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Watching Our Parents Age: A Shift in Roles

Updated: Oct 12, 2021



I recall a real moment of clarity. I had an admiration for my mother while she applied her face cream and dressed for a doctors appointment. A vibrant woman who was once younger and active, aging and facing issues of old age—it worries my sister and I.


"However, we need to deal with that anxiety head on." I said to my sister


If there’s one thing that I do remember about my mother, it is that she did it all! From managing household chores to helping us out while also maintaining her professional life—and still not sweating the small stuff. I've witnessed my mother rip and run from one place to another without much thought and slipping from one role to another easily.


I failed to realize that one day old age will one day catch up with our multitasking mother, and to be perfectly honest I didn't see it coming. Aging is a part of life, and the child in us will suddenly feel anxiety. But my sister and I began to understand how to deal with it. We needed to surrender to what was really happening and because our mother has been our support system all of our lives it is now our turn to make sure we’re there for her.


To deal with this conundrum, was we had to acknowledge what was causing the anxiety. It was ten times worse due to the pandemic but we find that when we used each other as a soundboard, and emotional support the load was much lighter. We try not to burden our mother with the small stuff similar to what she did for us. We never knew any of her burdens, she managed to maintain a stress free home no matter what she was going through at the time.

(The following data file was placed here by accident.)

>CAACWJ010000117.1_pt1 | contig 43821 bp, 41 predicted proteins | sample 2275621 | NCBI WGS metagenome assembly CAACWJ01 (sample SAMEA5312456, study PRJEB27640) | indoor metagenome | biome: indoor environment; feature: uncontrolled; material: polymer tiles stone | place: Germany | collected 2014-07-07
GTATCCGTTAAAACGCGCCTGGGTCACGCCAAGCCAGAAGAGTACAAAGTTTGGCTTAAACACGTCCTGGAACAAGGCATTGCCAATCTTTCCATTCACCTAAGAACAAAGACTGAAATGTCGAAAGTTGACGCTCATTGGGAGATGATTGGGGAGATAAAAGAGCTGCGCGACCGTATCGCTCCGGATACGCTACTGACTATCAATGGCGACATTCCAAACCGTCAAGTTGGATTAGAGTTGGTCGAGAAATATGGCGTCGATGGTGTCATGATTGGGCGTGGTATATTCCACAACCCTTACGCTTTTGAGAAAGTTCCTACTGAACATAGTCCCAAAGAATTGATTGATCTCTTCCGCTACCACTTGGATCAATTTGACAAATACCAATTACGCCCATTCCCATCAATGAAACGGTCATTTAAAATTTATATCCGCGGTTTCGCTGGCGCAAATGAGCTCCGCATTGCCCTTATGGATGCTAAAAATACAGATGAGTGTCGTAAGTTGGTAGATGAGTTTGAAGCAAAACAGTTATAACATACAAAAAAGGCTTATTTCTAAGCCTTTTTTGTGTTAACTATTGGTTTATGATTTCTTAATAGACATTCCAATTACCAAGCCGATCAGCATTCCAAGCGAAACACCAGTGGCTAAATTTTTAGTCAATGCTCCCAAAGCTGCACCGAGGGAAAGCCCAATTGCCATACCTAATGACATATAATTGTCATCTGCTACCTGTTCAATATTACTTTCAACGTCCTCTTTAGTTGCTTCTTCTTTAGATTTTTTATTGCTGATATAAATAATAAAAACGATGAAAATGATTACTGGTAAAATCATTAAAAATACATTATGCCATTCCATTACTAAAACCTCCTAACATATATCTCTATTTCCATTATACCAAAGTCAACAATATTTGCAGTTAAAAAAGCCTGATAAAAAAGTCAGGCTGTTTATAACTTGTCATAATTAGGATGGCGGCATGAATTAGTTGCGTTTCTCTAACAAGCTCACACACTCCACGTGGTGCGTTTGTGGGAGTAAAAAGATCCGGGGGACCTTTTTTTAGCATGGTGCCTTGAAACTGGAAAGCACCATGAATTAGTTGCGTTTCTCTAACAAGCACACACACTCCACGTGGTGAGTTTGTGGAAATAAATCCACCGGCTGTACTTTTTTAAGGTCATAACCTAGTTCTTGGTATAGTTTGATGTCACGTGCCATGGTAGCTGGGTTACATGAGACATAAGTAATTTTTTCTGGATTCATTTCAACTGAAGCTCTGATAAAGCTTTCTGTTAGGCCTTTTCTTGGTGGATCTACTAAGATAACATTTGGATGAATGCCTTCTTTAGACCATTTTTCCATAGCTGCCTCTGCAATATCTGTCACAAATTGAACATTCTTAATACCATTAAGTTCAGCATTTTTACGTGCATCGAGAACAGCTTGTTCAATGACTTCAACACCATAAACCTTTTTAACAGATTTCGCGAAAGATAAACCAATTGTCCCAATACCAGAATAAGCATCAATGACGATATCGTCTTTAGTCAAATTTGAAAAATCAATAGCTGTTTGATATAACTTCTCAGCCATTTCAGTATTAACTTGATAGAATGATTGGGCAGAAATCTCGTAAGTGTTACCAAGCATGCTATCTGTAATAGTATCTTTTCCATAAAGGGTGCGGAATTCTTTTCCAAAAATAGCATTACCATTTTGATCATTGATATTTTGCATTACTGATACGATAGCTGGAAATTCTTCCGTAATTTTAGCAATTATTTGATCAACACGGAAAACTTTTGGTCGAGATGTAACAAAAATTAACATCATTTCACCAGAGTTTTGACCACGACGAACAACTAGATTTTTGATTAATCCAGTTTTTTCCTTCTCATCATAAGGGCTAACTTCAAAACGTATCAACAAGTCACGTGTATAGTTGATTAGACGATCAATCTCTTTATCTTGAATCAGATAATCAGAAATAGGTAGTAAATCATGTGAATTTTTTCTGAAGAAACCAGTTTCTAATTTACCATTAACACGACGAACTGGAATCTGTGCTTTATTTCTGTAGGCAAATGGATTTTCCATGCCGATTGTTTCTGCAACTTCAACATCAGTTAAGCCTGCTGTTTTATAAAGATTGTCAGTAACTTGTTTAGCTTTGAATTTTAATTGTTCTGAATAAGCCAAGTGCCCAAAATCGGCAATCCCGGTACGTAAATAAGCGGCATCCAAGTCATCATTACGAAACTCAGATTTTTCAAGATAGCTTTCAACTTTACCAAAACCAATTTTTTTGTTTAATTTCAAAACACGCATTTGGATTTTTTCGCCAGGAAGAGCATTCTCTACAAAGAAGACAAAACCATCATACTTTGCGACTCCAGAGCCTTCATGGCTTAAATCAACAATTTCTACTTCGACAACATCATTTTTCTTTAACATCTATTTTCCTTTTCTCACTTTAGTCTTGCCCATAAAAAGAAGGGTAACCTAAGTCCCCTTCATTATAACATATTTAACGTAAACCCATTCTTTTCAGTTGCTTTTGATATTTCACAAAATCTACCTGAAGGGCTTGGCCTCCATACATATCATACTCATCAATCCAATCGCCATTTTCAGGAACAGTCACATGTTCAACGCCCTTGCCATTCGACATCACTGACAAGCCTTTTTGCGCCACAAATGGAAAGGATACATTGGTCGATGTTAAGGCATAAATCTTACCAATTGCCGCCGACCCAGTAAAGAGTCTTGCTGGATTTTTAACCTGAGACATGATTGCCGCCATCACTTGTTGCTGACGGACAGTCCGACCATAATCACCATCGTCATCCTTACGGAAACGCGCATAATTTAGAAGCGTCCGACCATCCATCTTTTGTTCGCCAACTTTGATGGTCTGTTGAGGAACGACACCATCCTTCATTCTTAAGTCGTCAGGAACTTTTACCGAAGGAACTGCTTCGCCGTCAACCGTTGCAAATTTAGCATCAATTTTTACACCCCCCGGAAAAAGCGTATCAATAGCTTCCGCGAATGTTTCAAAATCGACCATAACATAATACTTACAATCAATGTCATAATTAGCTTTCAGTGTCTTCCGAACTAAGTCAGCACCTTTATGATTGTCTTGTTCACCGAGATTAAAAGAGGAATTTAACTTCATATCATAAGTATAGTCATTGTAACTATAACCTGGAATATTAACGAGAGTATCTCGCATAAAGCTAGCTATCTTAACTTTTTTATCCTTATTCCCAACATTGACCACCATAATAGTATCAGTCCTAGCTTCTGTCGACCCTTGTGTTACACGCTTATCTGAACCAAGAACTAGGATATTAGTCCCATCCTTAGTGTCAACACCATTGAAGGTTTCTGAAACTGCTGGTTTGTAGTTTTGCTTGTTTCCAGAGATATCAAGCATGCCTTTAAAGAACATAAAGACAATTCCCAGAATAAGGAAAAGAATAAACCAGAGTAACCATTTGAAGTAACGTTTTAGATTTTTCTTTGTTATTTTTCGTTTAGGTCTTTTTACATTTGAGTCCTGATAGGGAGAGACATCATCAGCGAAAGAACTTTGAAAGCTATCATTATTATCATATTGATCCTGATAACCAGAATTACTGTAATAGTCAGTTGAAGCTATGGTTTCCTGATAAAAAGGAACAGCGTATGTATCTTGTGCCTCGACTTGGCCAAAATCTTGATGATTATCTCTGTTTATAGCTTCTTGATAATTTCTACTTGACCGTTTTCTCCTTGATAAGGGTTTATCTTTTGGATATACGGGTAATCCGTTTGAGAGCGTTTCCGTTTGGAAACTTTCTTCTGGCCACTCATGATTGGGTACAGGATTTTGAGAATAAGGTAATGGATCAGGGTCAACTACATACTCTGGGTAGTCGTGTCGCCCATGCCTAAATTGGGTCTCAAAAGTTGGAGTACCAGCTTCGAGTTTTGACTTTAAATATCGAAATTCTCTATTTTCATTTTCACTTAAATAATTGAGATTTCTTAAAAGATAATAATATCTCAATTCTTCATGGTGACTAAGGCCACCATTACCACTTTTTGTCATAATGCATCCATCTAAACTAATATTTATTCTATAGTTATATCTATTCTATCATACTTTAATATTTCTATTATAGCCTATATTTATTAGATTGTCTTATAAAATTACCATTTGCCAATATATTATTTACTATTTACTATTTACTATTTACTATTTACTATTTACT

She made our childhood memorable and fun and that is exactly what we want to do for her during her golden years. While I was in Highschool I would wonder how so many children survived without their mothers. Their mothers may have passed on, were absent due to drugs or simply didn't want them. That was hard for me to accept. My mother became their mother and even more so I felt obligated to be there as a friend, their sister and remember being creative while helping them to not hide from, deny, avoid, or soften the pain with those very same things that they may have feared.


I had a plan, and the best way to handle this was to avoid temporary relief on both ends. Their end and your end, but the stark reality of life going on without our parents can be hard to face. Here are a few things that I am doing to cope and assist with the transitional levels of aging. The most pivotal moment for me was adjusting to the aging period. Fact is, we are all aging with time and no matter what is happening around us it is never going to stop. At this point you will need a calm environment to ease the anxiety. Most importantly, this will be a large part of developing your parents trust. Due to the fear that they may feel with you and your siblings shifting and reversing roles. They will probably be comfortable with HOW you will show up for them if it is done gradually.


Our transition worked because we discussed exactly what needed to be done and who was going to carry it out.